That is why five times in Genesis the patriarchs are told, “Through you all the families, or all the nations, of the earth will be blessed” (Gen. 12: 2, 18: 18, 22: 18, 26: 4, 28: 14). The people recognize this. However, this means more than the Orthodox rabbis teach. They fail to teach the inclusion of Gentiles that begins with Caleb, as only one of two adults saved out of the first generation of Israelites in the desert along with Joshua. Caleb was a convert. In Genesis, Malkizedek says about Abraham, “Praise be to G-d Most High, who delivered your enemies into your hand” (14: 20). Avimelekh, king of Gerar, says about him, “G-d is with you in everything you do” (21: 22). The Hittites say to him, “You are a prince of G-d in our midst” (23: 6). Abraham is recognized as a man of G-d by his contemporaries, even though they are not a part of his specific covenant.  G-d makes provision for grafting in of fellow travelers and Gentiles as Scripture tells us especially in the second commission by Yahshua to His disciples. The first, Matthew 10:6-7 reads; “Don’t go into the territory of the Goyim, and don’t enter any town in Shomron, but go rather to the lost sheep of the house of Israel. As you go, proclaim, ‘The Kingdom of Heaven is near.’” The second is found in Matt. 28:19: “Go and make people from all nations into talmidim (disciples), immersing them into the reality of the Father, the Son, and the Ruach HaKodesh and teaching them to obey everything that I have commanded you. And remember, I will be with you always, yes, even until the end of the age.” The original manuscripts do not compartmentalize G-d as “Father, Son, and Holy Spirit.” This was a later translation designed to meet the agenda of the Christian church to compartmentalize G-d into separate persons, supporting the incorrect theology of a trinity not taught in the Bible even admitted to by Christian scholars. The overwhelming accepted translation is “mikvahing them in My Name.”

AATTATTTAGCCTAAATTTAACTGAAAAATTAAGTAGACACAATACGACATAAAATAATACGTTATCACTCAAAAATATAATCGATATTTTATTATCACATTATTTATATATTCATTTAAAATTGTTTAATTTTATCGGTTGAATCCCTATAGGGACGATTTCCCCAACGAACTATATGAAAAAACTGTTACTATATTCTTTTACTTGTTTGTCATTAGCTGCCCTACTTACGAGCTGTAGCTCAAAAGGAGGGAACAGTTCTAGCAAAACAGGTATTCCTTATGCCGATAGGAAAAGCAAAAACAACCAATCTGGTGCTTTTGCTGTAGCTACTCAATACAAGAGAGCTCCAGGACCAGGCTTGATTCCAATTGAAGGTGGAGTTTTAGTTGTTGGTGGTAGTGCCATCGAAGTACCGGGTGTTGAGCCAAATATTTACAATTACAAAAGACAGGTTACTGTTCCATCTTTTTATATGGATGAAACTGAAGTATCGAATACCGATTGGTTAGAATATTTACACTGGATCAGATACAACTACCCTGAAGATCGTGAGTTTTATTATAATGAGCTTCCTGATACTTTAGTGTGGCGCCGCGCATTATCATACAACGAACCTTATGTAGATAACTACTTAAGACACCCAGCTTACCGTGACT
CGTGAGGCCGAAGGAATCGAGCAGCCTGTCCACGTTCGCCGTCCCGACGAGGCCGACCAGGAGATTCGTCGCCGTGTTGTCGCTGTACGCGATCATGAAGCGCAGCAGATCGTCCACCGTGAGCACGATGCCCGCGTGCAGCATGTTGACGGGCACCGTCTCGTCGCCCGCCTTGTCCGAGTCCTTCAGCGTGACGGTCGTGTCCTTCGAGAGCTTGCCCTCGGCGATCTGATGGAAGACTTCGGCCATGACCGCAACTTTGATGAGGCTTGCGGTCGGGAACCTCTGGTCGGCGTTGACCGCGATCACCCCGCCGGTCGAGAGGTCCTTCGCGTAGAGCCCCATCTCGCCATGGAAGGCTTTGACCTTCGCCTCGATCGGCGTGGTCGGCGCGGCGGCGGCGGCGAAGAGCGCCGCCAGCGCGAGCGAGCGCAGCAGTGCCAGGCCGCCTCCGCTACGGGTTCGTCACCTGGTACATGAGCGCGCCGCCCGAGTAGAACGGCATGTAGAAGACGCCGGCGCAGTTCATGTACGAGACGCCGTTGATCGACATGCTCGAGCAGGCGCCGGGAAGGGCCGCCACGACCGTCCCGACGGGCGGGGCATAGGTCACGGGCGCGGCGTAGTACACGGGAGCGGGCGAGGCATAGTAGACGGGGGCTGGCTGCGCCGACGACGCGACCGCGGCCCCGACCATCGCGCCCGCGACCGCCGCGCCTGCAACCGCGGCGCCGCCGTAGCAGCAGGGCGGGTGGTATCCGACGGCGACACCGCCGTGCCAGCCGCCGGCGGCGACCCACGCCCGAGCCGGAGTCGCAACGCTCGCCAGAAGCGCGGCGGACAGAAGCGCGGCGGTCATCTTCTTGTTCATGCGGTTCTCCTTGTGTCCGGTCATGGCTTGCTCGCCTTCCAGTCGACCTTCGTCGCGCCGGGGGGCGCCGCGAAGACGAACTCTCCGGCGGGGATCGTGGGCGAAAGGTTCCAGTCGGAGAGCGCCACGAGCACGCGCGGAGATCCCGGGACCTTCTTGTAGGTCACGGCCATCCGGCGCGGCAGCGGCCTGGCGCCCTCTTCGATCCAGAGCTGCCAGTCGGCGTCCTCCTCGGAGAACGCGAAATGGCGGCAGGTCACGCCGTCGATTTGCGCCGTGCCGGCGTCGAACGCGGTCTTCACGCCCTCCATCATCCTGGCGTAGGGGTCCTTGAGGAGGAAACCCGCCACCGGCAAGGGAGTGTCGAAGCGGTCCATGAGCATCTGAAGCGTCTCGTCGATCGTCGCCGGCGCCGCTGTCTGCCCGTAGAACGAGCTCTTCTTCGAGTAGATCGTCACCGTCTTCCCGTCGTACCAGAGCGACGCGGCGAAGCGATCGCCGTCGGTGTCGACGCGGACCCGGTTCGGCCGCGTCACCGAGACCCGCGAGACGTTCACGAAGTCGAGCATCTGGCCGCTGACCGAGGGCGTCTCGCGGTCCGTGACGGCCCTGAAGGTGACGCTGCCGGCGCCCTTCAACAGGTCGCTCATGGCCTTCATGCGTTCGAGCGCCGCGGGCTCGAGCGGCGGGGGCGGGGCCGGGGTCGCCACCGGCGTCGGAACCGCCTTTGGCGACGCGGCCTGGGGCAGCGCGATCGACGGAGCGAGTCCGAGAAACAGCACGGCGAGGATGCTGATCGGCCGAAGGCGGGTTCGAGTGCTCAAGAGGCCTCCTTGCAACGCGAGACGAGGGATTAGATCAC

The same is true of Joseph, the only member of Abraham’s family in Genesis whose life among the gentiles is described in detail. He is constantly reminding those with whom he interacts about G-d. Keep in mind that there are many similarities between Joseph and Yahshua; one of them being the constant referral and deferment to G-d. When Potiphar’s wife tries to seduce him, he says, “How could I do such a great wrong? It would be a sin before God!” (39: 9). To the butler and baker whose dreams he is about to explain, he says, “Interpretations belong to G-d” (40: 8). When he is brought before Pharaoh to interpret his dreams, he says: “G-d will give Pharaoh the answer he desires” (41: 16). Pharaoh himself says of Joseph, “Can we find anyone like this man, one in whom is the spirit of G-d?” (41: 38).

Jews (Israel and Judah) are not called on to be Jews for the sake of Jews alone. They are called on to be a living, vivid, persuasive example of what it is to live by the will of God, so that others too come to recognize G-d and serve Him, each according to their specific calling within the parameters of the general principles of the covenant with Noah. The laws of Noah are the “i.e.” The history of the Jews is the “e.g.”